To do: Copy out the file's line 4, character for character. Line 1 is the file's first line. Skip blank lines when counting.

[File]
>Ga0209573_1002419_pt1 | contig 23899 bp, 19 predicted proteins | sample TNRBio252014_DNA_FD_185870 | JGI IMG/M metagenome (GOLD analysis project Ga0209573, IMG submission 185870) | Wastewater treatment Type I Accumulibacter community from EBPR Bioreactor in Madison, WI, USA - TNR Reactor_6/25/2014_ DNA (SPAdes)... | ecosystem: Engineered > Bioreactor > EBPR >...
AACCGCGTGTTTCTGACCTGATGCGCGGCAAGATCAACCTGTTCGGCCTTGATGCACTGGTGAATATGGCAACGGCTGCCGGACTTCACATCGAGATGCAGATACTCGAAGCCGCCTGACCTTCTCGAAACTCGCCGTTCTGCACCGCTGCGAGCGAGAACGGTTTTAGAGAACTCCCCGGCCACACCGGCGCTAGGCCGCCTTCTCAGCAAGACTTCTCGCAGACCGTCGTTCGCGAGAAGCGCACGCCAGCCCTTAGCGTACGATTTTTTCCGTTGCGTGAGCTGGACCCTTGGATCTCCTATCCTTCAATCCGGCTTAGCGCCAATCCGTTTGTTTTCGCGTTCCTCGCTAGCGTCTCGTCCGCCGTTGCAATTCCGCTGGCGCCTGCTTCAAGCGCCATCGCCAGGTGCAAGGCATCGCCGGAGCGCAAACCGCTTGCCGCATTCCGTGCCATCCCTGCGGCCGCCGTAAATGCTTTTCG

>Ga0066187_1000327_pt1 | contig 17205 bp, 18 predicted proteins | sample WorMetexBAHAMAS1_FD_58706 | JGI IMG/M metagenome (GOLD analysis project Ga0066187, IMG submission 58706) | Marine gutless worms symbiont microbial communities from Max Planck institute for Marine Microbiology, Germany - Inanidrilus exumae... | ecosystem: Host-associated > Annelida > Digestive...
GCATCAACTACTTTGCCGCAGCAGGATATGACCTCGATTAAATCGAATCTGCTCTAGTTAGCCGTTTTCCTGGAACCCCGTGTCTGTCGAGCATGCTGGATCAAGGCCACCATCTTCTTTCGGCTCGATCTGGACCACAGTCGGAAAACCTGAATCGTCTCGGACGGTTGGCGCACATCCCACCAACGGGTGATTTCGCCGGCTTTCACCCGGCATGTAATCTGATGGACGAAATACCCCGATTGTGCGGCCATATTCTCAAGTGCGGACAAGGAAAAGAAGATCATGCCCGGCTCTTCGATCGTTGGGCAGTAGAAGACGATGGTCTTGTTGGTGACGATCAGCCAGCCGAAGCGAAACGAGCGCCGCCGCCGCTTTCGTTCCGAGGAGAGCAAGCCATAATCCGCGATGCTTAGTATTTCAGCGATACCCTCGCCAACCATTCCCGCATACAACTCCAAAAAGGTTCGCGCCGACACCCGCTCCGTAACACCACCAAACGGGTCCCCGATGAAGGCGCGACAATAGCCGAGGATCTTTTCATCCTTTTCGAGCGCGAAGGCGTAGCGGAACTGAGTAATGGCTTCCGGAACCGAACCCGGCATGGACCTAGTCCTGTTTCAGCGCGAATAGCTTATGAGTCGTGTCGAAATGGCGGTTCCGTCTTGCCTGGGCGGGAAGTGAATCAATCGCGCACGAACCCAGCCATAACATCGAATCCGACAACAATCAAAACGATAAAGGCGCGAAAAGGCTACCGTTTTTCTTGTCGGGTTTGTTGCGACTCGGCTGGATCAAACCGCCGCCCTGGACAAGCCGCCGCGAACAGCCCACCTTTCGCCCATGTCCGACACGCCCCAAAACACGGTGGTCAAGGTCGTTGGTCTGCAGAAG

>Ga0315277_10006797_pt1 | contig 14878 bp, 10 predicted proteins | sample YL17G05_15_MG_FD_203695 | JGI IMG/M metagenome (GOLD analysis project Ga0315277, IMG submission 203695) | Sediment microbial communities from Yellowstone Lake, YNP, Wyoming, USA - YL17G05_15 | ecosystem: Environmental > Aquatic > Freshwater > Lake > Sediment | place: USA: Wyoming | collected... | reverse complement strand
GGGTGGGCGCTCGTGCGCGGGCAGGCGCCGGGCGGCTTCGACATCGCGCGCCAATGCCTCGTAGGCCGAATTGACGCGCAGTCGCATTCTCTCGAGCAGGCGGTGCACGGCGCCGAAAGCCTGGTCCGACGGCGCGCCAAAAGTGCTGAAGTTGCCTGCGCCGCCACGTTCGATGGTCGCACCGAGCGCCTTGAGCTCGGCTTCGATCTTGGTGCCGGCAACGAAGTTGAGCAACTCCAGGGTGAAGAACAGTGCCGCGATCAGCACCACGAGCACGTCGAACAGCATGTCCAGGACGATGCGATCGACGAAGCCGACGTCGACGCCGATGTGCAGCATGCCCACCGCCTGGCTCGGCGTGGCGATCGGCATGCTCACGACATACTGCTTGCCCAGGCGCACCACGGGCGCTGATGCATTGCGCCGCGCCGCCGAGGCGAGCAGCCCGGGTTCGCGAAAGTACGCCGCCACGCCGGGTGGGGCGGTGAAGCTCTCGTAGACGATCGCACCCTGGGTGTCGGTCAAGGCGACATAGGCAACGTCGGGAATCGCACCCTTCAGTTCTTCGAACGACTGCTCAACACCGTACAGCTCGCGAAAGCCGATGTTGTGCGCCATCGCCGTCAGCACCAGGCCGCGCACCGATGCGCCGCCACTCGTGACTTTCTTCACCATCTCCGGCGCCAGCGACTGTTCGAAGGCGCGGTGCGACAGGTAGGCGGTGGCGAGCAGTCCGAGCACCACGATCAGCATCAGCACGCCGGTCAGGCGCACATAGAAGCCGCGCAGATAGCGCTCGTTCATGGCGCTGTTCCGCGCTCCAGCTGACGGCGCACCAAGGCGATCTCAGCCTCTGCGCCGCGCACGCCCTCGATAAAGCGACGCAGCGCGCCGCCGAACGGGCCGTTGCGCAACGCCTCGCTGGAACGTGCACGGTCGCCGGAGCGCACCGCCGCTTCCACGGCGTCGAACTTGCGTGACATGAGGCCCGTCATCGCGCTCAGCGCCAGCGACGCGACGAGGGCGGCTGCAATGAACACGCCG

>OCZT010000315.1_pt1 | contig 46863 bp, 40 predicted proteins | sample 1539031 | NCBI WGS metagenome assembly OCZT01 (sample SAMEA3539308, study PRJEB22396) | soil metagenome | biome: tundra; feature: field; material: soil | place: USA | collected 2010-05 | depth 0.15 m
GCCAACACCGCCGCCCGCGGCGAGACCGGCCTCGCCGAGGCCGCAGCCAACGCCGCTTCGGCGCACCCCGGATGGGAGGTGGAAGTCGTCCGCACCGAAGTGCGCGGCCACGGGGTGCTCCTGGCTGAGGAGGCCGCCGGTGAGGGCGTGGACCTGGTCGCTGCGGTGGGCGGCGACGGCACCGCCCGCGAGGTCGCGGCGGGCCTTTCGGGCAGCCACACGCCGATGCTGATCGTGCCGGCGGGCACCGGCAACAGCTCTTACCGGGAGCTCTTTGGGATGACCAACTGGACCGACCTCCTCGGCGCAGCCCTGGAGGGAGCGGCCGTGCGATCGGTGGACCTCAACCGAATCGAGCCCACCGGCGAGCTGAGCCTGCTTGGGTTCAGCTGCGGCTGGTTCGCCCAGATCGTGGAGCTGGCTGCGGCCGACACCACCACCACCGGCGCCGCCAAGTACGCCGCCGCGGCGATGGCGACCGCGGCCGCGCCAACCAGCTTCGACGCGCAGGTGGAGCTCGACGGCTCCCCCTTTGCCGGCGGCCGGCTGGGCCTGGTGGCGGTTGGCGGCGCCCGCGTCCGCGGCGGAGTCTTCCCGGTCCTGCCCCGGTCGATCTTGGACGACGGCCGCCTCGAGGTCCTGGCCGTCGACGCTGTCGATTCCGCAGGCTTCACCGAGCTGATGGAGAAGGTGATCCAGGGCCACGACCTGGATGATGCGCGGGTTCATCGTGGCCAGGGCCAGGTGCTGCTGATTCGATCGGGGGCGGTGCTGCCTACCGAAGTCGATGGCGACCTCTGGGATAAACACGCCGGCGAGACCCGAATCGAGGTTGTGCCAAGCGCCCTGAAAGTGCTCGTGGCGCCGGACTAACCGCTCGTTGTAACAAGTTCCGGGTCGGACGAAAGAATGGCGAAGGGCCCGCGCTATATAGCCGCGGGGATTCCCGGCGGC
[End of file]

GCATCAACTACTTTGCCGCAGCAGGATATGACCTCGATTAAATCGAATCTGCTCTAGTTAGCCGTTTTCCTGGAACCCCGTGTCTGTCGAGCATGCTGGATCAAGGCCACCATCTTCTTTCGGCTCGATCTGGACCACAGTCGGAAAACCTGAATCGTCTCGGACGGTTGGCGCACATCCCACCAACGGGTGATTTCGCCGGCTTTCACCCGGCATGTAATCTGATGGACGAAATACCCCGATTGTGCGGCCATATTCTCAAGTGCGGACAAGGAAAAGAAGATCATGCCCGGCTCTTCGATCGTTGGGCAGTAGAAGACGATGGTCTTGTTGGTGACGATCAGCCAGCCGAAGCGAAACGAGCGCCGCCGCCGCTTTCGTTCCGAGGAGAGCAAGCCATAATCCGCGATGCTTAGTATTTCAGCGATACCCTCGCCAACCATTCCCGCATACAACTCCAAAAAGGTTCGCGCCGACACCCGCTCCGTAACACCACCAAACGGGTCCCCGATGAAGGCGCGACAATAGCCGAGGATCTTTTCATCCTTTTCGAGCGCGAAGGCGTAGCGGAACTGAGTAATGGCTTCCGGAACCGAACCCGGCATGGACCTAGTCCTGTTTCAGCGCGAATAGCTTATGAGTCGTGTCGAAATGGCGGTTCCGTCTTGCCTGGGCGGGAAGTGAATCAATCGCGCACGAACCCAGCCATAACATCGAATCCGACAACAATCAAAACGATAAAGGCGCGAAAAGGCTACCGTTTTTCTTGTCGGGTTTGTTGCGACTCGGCTGGATCAAACCGCCGCCCTGGACAAGCCGCCGCGAACAGCCCACCTTTCGCCCATGTCCGACACGCCCCAAAACACGGTGGTCAAGGTCGTTGGTCTGCAGAAG